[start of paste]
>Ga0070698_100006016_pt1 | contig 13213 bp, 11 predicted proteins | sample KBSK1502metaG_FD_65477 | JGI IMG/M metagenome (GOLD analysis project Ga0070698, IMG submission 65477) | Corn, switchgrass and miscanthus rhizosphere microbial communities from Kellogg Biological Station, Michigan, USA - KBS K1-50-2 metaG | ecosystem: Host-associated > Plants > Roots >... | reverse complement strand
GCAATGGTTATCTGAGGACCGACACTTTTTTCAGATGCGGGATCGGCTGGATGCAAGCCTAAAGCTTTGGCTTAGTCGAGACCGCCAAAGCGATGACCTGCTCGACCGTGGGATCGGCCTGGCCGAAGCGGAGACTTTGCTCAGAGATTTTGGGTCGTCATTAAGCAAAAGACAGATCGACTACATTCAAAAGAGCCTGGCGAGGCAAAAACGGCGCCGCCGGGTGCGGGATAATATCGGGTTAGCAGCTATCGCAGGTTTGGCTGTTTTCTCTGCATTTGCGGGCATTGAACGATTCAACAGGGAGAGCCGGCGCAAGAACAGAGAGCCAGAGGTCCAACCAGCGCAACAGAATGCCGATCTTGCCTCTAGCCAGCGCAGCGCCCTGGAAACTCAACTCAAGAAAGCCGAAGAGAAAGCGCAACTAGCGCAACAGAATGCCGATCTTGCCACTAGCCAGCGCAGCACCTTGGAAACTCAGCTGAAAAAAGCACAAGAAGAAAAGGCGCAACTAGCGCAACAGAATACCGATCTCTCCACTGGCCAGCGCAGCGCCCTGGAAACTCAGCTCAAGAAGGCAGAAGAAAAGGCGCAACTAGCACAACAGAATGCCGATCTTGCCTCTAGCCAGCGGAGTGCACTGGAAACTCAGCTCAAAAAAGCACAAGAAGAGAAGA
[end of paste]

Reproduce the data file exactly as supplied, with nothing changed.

>Ga0070698_100006016_pt1 | contig 13213 bp, 11 predicted proteins | sample KBSK1502metaG_FD_65477 | JGI IMG/M metagenome (GOLD analysis project Ga0070698, IMG submission 65477) | Corn, switchgrass and miscanthus rhizosphere microbial communities from Kellogg Biological Station, Michigan, USA - KBS K1-50-2 metaG | ecosystem: Host-associated > Plants > Roots >... | reverse complement strand
GCAATGGTTATCTGAGGACCGACACTTTTTTCAGATGCGGGATCGGCTGGATGCAAGCCTAAAGCTTTGGCTTAGTCGAGACCGCCAAAGCGATGACCTGCTCGACCGTGGGATCGGCCTGGCCGAAGCGGAGACTTTGCTCAGAGATTTTGGGTCGTCATTAAGCAAAAGACAGATCGACTACATTCAAAAGAGCCTGGCGAGGCAAAAACGGCGCCGCCGGGTGCGGGATAATATCGGGTTAGCAGCTATCGCAGGTTTGGCTGTTTTCTCTGCATTTGCGGGCATTGAACGATTCAACAGGGAGAGCCGGCGCAAGAACAGAGAGCCAGAGGTCCAACCAGCGCAACAGAATGCCGATCTTGCCTCTAGCCAGCGCAGCGCCCTGGAAACTCAACTCAAGAAAGCCGAAGAGAAAGCGCAACTAGCGCAACAGAATGCCGATCTTGCCACTAGCCAGCGCAGCACCTTGGAAACTCAGCTGAAAAAAGCACAAGAAGAAAAGGCGCAACTAGCGCAACAGAATACCGATCTCTCCACTGGCCAGCGCAGCGCCCTGGAAACTCAGCTCAAGAAGGCAGAAGAAAAGGCGCAACTAGCACAACAGAATGCCGATCTTGCCTCTAGCCAGCGGAGTGCACTGGAAACTCAGCTCAAAAAAGCACAAGAAGAGAAGA